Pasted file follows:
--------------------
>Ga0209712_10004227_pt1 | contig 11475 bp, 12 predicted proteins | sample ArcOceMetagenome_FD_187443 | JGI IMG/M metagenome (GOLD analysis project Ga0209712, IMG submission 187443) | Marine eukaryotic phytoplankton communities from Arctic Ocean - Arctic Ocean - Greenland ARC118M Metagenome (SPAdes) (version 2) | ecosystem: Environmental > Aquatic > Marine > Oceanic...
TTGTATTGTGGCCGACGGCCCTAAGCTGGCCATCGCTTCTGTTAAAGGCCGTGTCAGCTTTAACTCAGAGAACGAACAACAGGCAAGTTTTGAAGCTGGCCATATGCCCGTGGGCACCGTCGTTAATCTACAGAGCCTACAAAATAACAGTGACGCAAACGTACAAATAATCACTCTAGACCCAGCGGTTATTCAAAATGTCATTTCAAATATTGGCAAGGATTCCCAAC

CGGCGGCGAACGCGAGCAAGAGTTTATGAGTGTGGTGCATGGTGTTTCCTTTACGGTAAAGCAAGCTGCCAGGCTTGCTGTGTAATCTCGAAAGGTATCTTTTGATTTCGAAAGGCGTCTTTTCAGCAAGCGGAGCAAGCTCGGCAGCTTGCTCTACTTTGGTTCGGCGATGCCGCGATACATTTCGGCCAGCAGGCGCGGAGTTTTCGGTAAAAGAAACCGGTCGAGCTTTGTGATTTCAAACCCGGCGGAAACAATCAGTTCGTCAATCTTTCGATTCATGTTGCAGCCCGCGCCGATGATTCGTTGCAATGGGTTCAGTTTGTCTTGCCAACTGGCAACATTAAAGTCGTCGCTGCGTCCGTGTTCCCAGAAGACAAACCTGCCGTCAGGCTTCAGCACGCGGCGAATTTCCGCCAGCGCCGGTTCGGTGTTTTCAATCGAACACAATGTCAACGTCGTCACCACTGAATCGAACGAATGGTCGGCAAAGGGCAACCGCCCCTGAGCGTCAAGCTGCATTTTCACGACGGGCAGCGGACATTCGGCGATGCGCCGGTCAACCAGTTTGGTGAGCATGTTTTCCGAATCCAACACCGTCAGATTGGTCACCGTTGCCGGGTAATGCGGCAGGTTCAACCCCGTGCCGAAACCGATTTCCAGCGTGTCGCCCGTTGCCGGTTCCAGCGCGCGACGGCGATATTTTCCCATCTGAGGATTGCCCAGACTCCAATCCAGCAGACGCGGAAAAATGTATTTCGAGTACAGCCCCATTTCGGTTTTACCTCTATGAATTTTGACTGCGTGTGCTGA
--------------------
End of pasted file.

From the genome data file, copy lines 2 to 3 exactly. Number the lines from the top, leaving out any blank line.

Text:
TTGTATTGTGGCCGACGGCCCTAAGCTGGCCATCGCTTCTGTTAAAGGCCGTGTCAGCTTTAACTCAGAGAACGAACAACAGGCAAGTTTTGAAGCTGGCCATATGCCCGTGGGCACCGTCGTTAATCTACAGAGCCTACAAAATAACAGTGACGCAAACGTACAAATAATCACTCTAGACCCAGCGGTTATTCAAAATGTCATTTCAAATATTGGCAAGGATTCCCAAC

CGGCGGCGAACGCGAGCAAGAGTTTATGAGTGTGGTGCATGGTGTTTCCTTTACGGTAAAGCAAGCTGCCAGGCTTGCTGTGTAATCTCGAAAGGTATCTTTTGATTTCGAAAGGCGTCTTTTCAGCAAGCGGAGCAAGCTCGGCAGCTTGCTCTACTTTGGTTCGGCGATGCCGCGATACATTTCGGCCAGCAGGCGCGGAGTTTTCGGTAAAAGAAACCGGTCGAGCTTTGTGATTTCAAACCCGGCGGAAACAATCAGTTCGTCAATCTTTCGATTCATGTTGCAGCCCGCGCCGATGATTCGTTGCAATGGGTTCAGTTTGTCTTGCCAACTGGCAACATTAAAGTCGTCGCTGCGTCCGTGTTCCCAGAAGACAAACCTGCCGTCAGGCTTCAGCACGCGGCGAATTTCCGCCAGCGCCGGTTCGGTGTTTTCAATCGAACACAATGTCAACGTCGTCACCACTGAATCGAACGAATGGTCGGCAAAGGGCAACCGCCCCTGAGCGTCAAGCTGCATTTTCACGACGGGCAGCGGACATTCGGCGATGCGCCGGTCAACCAGTTTGGTGAGCATGTTTTCCGAATCCAACACCGTCAGATTGGTCACCGTTGCCGGGTAATGCGGCAGGTTCAACCCCGTGCCGAAACCGATTTCCAGCGTGTCGCCCGTTGCCGGTTCCAGCGCGCGACGGCGATATTTTCCCATCTGAGGATTGCCCAGACTCCAATCCAGCAGACGCGGAAAAATGTATTTCGAGTACAGCCCCATTTCGGTTTTACCTCTATGAATTTTGACTGCGTGTGCTGA